Shieldwall Listings – Why Am I Getting ‘421 Too Many Recipients’?

Securence places sensible limits on all outbound mail delivery through its SMTP servers. If your outbound mail volume significantly increases in a short period of time, this may trigger a block by Securence’s Shieldwall engine. This is designed to protect compromised machines and compromised user accounts from sending unsolicited messages using your assigned IP address, tarnishing its reputation and causing further issues. If you are having difficulty sending outgoing mail through Securence because of a 421 Too many recipients error, this indicates your IP has been listed by Shieldwall. Shieldwall listings are temporary and as soon as your mail volume returns to normal levels your IP will be automatically removed from the block list.

What should I do if my IP becomes listed on Shieldwall?

  1. Identify what has caused the large increase in your outbound mail volume. This can be easily accomplished by logging into and checking the Reports and Mail Log sections. The most common issues are:
    • Company newsletter
    • Compromised/infected machine on your network
  2. Depending on the source of the problem, you may need to change the password of a user on your network to stop the flow of spam/viruses. Either way, if there are a large number of messages queued on your server that should not be delivered, these messages must be deleted. Otherwise, it will take a lot longer for the Shieldwall listing to get removed.
  3. Wait. (We know, that’s the hard part. But it won’t take long, we promise!) If you have identified the problem, and removed the messages from your server, the Shieldwall listing will be automatically removed in about an hour.

  Configure Securence for inbound filtering in front of Gmail hosted email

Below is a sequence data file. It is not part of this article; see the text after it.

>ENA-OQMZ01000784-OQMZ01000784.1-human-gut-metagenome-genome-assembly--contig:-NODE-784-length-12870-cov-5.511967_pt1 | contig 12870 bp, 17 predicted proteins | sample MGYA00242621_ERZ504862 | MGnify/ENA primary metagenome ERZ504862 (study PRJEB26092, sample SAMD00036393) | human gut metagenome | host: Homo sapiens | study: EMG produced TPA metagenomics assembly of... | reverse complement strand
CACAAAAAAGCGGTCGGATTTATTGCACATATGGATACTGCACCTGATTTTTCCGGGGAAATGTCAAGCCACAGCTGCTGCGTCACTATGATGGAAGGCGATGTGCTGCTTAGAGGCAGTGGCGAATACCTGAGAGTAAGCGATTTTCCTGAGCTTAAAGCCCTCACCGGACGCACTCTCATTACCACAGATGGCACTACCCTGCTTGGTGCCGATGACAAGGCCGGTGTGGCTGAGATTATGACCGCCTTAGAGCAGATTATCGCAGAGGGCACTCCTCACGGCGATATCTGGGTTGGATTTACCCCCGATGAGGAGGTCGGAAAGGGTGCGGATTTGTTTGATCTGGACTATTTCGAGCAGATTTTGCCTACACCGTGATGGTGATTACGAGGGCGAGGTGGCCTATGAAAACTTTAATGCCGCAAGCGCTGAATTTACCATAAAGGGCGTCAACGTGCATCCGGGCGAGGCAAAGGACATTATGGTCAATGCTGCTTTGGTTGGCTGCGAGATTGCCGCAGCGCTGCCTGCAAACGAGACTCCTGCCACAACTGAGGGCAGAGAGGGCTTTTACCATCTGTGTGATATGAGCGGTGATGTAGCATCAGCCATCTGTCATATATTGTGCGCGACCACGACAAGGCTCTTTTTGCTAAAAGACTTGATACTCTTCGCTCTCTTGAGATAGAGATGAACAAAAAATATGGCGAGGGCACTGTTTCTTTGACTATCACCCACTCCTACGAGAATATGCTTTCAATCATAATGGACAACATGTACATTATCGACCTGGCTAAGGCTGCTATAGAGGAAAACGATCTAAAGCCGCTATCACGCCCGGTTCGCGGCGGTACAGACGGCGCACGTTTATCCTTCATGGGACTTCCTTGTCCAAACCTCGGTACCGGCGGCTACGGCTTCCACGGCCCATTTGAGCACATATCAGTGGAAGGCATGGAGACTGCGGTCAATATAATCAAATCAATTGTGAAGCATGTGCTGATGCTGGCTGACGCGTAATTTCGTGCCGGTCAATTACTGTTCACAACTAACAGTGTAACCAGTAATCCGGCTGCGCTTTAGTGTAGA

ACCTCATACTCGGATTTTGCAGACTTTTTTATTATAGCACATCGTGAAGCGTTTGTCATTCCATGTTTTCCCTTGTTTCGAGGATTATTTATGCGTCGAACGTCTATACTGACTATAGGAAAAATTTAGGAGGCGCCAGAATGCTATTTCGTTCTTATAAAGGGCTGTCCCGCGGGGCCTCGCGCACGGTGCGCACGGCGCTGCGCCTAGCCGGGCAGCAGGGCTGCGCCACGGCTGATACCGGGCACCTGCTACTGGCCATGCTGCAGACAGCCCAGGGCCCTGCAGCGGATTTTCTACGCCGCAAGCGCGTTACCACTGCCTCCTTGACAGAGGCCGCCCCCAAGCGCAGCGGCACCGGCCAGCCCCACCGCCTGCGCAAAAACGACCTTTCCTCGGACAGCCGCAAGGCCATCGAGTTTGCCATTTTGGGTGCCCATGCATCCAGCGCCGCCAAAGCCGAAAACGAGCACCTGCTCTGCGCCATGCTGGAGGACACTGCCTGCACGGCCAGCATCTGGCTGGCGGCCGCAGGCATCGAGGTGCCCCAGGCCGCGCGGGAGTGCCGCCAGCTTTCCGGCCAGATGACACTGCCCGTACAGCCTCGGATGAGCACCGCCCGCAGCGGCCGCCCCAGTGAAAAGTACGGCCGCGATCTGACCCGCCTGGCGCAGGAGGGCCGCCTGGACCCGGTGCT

In Gmail

  • Configure Gmail to allow Securence as an Inbound mail gateway in GMail
    • For documentation:
    • Add Securence IP ranges found on the bottom of the Securence admin pages
      • Check the Disable Gmail spam evaluation on mail from this gateway box.
    • We recommend selecting “Automatically detect external IP” and “Reject all mail not from gateway IPs”
    • If you require TLS delivery from Securence to Gmail
      • In Securence create an Encryption Policy:
        • Rule Type: Incoming
        • Original Server to Securence: “All Domains”, “Do Not Require TLS”
        • Securence to Your Server: “All”, “Opportunistic TLS” , after verifying TLS delivery change to “Require TLS”
        • Precedence: “Place at the Beginning”
      • In Gmail:
        • Select “Require TLS for connections from the email gateways listed above”
      • Be sure to test these settings. Incorrect settings can cause email delivery to stop. Messages delivered to Gmail using TLS will have a “x-securence-tls-suite-outgoing” header specifying the TLS Cipher used to deliver the message to GMail. If this is missing, the message was not delivered to GMail using TLS.
    • In Securence, never disable incoming spam, virus or phish filtering. This will cause spam messages to get sent to Gmail and can cause delivery issues for non-spam messages.
  • Configure Securence to deliver incoming mail to GMail
  • Change MX Record to point to Securence, found on the bottom of the Securence admin pages

  Using Securence Continuity and Active Directory Authentication Together

With Active Directory Authentication enabled, Securence queries your AD server every time a user attempts to login. Continuity allows users to access their messages during an outage situation on your network. However, what if the outage includes your AD server? How can Securence authenticate your users to give them access to their Continuity inbox? Due to the inherent conflicts between these two features, extra measures are necessary in order to help them function together:

1. Ensure all users have confirmed at least one alternate e-mail address or mobile number in Securence.
If you have Continuity and AD Authentication enabled, any user that has not yet confirmed an alternate e-mail address or mobile number will be instructed to do so as soon as they login. They simply need to enter an e-mail address on a different domain that they have access to, or their mobile number, and Securence will send a confirmation code. Once confirmed, they may use their alternate e-mail address or mobile phone in the future should they need to reset their Securence password during an outage.